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A new mortgage program is set to be unveiled that will lend potential Detroit homeowners up to $75,000 to fix up a home or cover the gap between the appraised value and sales price.

Getting a home mortgage in Detroit remains one of the city’s biggest challenges. The new program called the “Detroit Home Mortgage” will be announced Thursday by Mayor Mike Duggan along with the head of the influential Clinton Foundation and several bank presidents.

Most sales of homes in Detroit are paid in cash, while the number of buyers able to get mortgages have been fewer than 600 a year from at least 2012 to 2014, according to various data.

Many who want to buy homes in Detroit run into federal lending guidelines that don’t allow banks to loan borrowers enough money to cover necessary repairs of a home.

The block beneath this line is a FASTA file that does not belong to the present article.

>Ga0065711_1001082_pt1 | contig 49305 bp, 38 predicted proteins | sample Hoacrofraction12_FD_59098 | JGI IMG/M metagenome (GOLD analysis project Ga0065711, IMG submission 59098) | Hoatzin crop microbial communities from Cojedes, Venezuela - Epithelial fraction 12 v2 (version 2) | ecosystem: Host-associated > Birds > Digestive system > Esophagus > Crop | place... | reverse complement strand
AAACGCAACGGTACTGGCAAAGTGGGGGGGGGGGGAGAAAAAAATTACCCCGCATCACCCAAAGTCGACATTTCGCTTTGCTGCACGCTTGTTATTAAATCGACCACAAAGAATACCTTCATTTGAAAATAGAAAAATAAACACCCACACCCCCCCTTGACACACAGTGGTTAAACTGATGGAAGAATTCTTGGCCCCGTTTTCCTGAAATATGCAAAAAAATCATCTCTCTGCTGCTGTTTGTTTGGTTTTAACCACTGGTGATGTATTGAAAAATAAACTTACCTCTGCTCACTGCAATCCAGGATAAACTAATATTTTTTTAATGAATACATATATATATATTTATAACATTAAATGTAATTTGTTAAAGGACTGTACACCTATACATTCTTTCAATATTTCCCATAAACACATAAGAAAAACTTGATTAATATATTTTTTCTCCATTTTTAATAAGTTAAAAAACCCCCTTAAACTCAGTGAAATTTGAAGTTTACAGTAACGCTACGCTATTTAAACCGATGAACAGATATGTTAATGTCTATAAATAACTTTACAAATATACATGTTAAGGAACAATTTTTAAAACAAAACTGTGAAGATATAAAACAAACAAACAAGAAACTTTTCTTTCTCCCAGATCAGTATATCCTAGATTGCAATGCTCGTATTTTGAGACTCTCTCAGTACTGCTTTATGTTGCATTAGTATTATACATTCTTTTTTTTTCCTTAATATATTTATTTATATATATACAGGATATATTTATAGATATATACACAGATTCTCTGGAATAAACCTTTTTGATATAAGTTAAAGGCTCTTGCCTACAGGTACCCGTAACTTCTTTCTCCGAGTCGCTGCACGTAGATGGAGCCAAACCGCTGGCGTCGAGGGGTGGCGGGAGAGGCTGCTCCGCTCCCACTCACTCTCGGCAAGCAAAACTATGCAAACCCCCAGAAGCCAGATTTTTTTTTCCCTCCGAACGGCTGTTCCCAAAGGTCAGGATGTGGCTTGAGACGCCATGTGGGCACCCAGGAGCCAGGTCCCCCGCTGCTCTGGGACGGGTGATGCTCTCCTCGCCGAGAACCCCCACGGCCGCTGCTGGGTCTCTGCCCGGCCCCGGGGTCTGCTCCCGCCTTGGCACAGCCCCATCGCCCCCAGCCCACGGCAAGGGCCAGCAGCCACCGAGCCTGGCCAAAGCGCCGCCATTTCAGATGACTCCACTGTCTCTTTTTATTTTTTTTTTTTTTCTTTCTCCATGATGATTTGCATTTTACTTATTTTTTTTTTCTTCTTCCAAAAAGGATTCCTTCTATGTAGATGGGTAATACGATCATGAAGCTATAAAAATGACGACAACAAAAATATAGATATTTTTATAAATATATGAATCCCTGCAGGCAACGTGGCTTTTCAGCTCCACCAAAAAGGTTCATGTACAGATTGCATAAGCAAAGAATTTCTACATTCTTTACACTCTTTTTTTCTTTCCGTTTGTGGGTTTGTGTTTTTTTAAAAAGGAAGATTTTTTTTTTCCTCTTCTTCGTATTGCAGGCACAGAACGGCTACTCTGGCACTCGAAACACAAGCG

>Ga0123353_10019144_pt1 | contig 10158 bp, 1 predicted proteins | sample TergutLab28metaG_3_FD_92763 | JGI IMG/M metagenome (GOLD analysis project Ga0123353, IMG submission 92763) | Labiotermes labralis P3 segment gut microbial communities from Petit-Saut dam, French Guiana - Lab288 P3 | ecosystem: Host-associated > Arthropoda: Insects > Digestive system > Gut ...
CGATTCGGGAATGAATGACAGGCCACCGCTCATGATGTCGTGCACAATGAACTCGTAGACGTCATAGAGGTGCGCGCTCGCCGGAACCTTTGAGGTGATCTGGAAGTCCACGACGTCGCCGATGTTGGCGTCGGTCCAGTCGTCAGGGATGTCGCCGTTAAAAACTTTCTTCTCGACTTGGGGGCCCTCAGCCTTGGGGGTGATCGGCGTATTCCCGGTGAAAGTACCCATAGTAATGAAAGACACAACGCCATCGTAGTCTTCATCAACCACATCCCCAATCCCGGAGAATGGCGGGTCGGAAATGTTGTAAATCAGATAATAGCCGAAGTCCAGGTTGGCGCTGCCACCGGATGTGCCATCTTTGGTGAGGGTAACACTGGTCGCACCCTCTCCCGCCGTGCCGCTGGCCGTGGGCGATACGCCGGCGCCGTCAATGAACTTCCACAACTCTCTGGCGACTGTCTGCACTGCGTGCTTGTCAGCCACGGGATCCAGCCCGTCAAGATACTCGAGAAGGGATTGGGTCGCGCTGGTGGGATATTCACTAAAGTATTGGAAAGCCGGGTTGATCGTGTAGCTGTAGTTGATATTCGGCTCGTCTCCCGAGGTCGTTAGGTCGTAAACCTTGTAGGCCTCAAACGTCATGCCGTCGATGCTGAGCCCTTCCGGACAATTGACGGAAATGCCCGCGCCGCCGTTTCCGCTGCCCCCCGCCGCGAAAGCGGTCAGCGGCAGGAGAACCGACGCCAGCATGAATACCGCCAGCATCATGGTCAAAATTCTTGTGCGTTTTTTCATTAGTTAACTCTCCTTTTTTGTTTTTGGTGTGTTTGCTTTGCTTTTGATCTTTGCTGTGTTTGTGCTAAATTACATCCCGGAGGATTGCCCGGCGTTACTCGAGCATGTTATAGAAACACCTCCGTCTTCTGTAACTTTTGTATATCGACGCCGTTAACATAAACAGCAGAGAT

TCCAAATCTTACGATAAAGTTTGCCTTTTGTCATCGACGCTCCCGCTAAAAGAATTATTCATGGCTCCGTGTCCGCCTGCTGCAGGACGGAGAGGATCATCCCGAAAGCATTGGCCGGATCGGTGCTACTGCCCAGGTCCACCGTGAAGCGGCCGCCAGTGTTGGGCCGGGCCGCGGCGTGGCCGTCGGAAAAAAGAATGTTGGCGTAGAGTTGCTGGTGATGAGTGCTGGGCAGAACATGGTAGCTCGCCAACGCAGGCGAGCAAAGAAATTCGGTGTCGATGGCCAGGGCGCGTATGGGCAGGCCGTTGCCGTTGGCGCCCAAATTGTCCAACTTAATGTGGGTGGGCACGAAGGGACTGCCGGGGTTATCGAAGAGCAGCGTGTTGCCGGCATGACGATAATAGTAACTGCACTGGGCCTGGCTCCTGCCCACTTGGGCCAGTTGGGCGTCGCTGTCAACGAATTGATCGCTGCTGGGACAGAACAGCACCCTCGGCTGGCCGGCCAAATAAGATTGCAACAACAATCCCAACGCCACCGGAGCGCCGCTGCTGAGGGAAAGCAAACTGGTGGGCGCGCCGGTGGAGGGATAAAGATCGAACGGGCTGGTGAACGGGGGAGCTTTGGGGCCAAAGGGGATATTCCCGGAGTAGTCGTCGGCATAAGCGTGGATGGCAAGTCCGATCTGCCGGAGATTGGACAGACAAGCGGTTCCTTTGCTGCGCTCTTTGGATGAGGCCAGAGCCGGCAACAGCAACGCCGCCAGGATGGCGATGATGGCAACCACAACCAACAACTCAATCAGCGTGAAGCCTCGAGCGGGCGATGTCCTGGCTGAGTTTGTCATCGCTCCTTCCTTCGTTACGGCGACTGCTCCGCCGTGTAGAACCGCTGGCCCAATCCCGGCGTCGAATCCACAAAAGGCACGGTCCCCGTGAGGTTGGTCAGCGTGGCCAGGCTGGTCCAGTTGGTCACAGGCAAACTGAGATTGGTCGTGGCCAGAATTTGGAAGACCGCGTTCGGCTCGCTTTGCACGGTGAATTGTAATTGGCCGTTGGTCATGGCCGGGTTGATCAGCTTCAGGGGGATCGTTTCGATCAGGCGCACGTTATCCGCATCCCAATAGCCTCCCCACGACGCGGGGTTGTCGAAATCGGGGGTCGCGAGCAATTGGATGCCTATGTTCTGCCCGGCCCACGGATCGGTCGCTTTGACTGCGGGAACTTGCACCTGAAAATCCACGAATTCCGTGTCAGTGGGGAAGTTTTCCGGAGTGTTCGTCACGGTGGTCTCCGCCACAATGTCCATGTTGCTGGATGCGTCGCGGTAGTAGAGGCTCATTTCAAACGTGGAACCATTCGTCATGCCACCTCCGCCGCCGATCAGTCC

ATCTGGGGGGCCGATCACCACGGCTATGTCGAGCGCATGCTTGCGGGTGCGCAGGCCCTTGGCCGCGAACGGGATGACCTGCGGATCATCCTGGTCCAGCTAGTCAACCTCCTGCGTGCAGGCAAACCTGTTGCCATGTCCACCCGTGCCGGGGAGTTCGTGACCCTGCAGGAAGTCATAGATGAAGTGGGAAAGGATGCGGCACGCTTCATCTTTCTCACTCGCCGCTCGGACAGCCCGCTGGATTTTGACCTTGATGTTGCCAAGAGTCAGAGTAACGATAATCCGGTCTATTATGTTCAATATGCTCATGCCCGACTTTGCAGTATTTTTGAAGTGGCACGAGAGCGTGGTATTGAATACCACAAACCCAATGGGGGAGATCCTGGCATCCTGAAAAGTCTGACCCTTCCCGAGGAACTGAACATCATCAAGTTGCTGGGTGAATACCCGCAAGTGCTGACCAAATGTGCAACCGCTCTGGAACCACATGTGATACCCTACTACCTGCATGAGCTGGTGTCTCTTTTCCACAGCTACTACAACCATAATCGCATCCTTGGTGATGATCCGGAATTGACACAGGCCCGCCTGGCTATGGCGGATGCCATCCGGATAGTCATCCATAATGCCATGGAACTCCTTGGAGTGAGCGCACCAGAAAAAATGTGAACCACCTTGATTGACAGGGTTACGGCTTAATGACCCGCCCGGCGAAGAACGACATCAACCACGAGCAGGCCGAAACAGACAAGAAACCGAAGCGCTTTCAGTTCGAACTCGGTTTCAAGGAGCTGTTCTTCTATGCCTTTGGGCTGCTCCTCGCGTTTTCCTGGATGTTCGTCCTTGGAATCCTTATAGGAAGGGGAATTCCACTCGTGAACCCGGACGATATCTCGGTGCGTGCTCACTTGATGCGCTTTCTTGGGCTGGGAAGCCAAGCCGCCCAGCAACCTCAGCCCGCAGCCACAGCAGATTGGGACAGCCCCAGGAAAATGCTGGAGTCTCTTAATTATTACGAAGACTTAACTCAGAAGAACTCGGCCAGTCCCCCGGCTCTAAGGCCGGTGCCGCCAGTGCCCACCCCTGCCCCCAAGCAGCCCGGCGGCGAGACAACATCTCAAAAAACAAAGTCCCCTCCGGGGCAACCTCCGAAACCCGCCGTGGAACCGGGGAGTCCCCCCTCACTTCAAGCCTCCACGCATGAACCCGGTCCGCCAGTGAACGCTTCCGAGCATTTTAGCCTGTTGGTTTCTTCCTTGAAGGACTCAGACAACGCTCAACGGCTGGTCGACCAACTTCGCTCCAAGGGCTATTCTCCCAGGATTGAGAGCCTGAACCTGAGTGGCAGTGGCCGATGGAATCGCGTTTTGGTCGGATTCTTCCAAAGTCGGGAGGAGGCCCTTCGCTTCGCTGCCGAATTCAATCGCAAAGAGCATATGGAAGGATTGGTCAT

With the new Detroit Home Mortgage program, qualifying borrowers will get two mortgages — one for the appraised value of their house and a second for up to $75,000 to fill the gap between the appraised value and the sale price and/or the cost of renovations.

Details of how much funding will be available were not released Wednesday.

In the past two years, Duggan’s administration has launched several programs aimed at offering new ways to increase Detroit mortgages and the ability to include money to fix up homes.

Duggan will be joined Thursday by Clinton Foundation President Donna Shalala, Kresge Foundation President Rip Rapson and the presidents of First Merit Michigan, Flagstar, Huntington and Talmer banks.

laguilar@detroitnews.com

Twitter: LouisAguilar_DN

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